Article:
Biden to Suspend Oil and Gas Leases in Alaskan Wildlife Refuge


Via Flickr

Elizabeth Miglin | June 2, 2021

The Biden administration is suspending all oil and gas leases in Alaska’s Arctic National Wildlife Refuge in order to take a deeper look at the environmental impacts of drilling in the region, the Interior Department announced on Tuesday. 

The Refuge is a 1.6 million-acre stretch of tundra on Alaska’s North Slope and is home to endangered polar bears whose population have been in dramatic decline due to diminishing sea ice. The region also provides important calving habitat for the Porcupine caribou herd.

Under the Trump administration, the Bureau of Land Management began administering an oil and gas program in the Coastal Plain of the Arctic Refuge. The opening of the coast to drilling signified the culmination of a four-decade-long effort by the oil industry to gain access to the refuge. The lease sale on January 6, 2021 resulted in 10-year leases on nine tracts covering more than 430,000 acres according to the Department of the Interior. Imposing more restrictions on development in the region or ending the leases altogether would undo a signature policy of the Trump administration. 

The suspension of the leases follows the Biden Administrations official review of the activity in the Refuge. The review found multiple defects in the Record of Decision supporting the leases, such as the lack of analysis of a reasonable range of alternatives and other legal deficiencies. The suspensions, notably, do not go as far as environmental groups might hope as they do not void the leases all together. However, the initial executive order to review the leases left open the possibility the department would establish a new environmental review process to address legal flaws in the program itself.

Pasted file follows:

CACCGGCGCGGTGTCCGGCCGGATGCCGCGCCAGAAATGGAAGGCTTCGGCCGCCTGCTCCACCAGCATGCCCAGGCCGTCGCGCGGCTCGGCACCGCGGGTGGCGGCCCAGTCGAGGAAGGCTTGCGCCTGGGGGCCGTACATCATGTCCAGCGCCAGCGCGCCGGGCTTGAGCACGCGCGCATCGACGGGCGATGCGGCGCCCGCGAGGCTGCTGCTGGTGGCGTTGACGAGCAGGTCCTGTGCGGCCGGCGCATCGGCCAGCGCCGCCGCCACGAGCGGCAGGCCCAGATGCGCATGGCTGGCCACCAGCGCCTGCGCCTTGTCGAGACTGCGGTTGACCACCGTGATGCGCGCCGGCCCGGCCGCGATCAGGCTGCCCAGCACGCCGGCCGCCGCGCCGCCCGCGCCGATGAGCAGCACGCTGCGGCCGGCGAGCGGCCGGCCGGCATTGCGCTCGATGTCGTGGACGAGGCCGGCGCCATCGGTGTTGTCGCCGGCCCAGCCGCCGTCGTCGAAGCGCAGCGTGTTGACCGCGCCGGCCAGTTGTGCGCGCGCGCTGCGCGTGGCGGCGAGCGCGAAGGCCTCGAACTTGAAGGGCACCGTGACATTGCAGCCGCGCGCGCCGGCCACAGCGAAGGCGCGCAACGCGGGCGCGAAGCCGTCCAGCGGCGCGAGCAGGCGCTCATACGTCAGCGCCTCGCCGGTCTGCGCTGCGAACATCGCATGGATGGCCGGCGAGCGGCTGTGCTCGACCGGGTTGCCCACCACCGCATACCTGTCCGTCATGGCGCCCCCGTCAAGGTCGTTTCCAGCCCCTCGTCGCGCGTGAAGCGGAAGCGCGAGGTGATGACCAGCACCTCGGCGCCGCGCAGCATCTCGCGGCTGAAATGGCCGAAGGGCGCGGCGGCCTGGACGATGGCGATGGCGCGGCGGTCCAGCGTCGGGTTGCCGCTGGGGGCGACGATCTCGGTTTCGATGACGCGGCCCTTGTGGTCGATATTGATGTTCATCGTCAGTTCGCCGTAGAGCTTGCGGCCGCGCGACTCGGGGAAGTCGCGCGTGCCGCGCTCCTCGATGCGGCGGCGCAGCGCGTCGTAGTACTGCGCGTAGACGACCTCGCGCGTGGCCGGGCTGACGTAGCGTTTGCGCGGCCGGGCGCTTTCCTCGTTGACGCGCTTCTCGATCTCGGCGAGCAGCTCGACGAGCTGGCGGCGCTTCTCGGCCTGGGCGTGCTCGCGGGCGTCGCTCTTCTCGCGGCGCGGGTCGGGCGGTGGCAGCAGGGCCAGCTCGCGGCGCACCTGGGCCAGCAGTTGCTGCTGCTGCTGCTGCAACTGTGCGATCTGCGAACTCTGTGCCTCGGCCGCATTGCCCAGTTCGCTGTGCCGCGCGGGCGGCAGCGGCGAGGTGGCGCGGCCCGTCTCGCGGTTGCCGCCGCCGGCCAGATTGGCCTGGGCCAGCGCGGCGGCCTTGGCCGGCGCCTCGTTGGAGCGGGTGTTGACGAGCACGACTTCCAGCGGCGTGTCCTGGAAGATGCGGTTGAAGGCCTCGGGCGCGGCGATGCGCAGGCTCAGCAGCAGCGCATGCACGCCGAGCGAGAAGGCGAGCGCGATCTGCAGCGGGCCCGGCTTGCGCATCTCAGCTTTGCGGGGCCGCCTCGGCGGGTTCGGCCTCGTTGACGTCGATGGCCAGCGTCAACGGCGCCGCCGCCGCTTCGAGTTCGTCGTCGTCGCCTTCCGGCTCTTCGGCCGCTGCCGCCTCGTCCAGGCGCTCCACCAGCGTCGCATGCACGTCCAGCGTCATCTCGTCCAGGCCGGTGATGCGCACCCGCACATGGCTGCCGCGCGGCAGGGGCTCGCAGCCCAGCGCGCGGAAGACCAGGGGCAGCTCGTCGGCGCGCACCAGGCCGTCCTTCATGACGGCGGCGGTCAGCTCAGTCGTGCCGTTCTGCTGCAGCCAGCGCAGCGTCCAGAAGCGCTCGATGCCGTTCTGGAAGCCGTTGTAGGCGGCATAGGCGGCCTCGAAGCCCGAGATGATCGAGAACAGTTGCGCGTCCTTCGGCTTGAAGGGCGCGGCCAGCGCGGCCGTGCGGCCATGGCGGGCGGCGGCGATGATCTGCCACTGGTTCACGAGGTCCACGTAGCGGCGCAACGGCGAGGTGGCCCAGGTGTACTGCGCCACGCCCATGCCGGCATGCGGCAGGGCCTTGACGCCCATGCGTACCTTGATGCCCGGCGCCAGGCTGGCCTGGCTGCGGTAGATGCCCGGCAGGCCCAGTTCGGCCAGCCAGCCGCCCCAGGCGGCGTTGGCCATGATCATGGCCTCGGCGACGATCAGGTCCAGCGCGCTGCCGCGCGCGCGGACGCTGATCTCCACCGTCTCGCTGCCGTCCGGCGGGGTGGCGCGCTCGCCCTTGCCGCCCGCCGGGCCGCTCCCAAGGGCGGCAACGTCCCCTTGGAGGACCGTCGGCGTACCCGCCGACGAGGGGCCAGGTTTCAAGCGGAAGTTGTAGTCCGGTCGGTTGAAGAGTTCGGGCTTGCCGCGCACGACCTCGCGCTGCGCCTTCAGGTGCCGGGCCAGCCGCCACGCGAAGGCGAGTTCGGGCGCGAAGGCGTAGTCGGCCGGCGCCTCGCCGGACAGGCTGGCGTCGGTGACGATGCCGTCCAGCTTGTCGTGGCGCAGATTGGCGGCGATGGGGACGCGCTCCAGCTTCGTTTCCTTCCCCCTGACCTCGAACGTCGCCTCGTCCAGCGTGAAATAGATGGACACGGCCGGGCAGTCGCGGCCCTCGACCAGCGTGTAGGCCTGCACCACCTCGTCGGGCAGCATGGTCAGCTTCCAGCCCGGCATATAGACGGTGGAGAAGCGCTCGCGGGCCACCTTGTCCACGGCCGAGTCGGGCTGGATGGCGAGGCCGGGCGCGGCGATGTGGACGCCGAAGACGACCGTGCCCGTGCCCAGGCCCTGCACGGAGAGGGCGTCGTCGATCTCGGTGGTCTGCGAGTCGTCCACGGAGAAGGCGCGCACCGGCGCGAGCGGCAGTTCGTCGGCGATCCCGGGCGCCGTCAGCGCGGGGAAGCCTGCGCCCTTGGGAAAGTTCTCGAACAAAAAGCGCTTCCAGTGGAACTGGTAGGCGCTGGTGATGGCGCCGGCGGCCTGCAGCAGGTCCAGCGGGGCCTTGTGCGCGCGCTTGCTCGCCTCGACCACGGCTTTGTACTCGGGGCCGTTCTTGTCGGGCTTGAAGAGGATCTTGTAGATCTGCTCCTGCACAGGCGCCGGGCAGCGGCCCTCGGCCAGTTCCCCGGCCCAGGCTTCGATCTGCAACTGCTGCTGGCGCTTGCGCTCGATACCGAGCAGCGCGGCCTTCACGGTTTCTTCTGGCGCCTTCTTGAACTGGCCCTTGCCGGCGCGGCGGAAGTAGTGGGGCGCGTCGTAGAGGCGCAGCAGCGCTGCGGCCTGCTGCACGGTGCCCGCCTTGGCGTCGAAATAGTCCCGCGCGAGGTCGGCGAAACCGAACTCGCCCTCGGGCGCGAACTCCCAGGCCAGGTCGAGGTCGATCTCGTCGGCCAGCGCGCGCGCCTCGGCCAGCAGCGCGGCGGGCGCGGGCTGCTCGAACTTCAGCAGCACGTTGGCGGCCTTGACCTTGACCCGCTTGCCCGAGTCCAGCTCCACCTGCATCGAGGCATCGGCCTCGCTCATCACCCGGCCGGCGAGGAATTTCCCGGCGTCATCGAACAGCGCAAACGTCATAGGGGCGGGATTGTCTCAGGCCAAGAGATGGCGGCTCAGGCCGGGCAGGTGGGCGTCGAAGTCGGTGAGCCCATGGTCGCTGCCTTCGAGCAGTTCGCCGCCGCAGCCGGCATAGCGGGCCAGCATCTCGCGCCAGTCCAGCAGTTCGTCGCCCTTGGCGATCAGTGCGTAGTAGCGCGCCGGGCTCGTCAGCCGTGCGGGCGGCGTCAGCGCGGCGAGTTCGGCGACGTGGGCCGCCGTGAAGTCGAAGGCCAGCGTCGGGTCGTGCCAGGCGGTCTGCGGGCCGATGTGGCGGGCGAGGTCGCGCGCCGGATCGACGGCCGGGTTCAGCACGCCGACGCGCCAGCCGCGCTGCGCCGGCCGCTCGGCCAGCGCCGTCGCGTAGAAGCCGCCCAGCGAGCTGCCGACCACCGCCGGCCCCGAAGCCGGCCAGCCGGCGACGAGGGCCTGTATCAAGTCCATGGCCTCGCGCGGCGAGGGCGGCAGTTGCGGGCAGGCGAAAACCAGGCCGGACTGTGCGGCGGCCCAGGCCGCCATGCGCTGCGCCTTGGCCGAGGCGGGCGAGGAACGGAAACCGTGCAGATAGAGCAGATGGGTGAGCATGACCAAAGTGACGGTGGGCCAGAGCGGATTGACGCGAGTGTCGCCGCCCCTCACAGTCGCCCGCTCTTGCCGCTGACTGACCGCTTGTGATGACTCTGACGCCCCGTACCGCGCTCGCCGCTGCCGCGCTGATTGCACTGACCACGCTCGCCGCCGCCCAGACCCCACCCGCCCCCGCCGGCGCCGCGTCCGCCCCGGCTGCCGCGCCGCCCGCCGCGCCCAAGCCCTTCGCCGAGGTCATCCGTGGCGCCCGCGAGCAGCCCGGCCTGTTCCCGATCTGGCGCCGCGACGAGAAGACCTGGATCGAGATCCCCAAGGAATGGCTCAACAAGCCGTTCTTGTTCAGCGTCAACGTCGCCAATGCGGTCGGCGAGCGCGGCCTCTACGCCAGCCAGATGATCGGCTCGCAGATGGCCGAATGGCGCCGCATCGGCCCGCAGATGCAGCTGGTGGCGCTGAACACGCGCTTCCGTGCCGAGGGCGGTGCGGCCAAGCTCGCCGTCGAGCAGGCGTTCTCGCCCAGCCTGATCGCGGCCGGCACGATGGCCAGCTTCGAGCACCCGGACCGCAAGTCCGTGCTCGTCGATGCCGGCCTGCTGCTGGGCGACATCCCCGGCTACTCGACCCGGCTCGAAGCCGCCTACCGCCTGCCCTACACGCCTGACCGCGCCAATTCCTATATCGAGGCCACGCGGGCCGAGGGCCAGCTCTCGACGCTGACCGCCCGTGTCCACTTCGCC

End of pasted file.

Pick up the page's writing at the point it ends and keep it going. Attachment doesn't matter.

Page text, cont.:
On the Radio- Budget cuts for Australia’s Department of Environment and Energy


5930021422_f346dcb9fc_o
The melomys were the first mammalian extinction caused by global warming. (Alan C/flickr)

Eden DeWald | June 25, 2018

This week’s segment focuses on changes within the Australia Department of Environment and Energy.

Transcript:

Budget cuts threaten Australia’s ability to protect its endangered species.

This is the Iowa Environmental Focus.

Australia is home to over 7,000 native species, 506 of which are listed under the Environmental Protection and Biodiversity Conservation Act. Australia’s Department of Environment and Energy is responsible for coming up with recovery plans for these endangered species, but federal budget cuts may hinder these plans.

The department is cutting up to sixty staff members, a move that draws concern from conservationists in Australia. Monitoring endangered species is an essential step in moving to protect them.

Endangered species that have a recovery plan fare better than ones that don’t. Biologist John Woinarski approved a recovery plan for the heavily endangered—and now extinct—Bramble Cay melomys, but the plan was never implemented. The melomys were the first mammalian extinction caused by global warming, and Australian environmentalists consider this to be a warning.

For more information, visit our website at iowa environmental focus dot org.

From the Center for Global and Regional Environmental Research, I’m Betsy Stone.

On the Radio: Iowa native species making a comeback


An osprey nest at a northwest Iowa nature center. (Evan Bornholtz/Flickr)
An osprey nest at a northwest Iowa nature center. (Evan Bornholtz/Flickr)

September 29, 2014

This week’s On the Radio segment looks at ongoing efforts by the Iowa Department of Natural Resources to reintroduce the osprey, a native predatory bird, to Iowa. Listen to the audio below, or continue reading for the transcript.

 

Transcript: Ospreys

An Iowa Department of Natural Resources program aims to increase populations of a native predatory bird throughout the state.

This is the Iowa Environmental Focus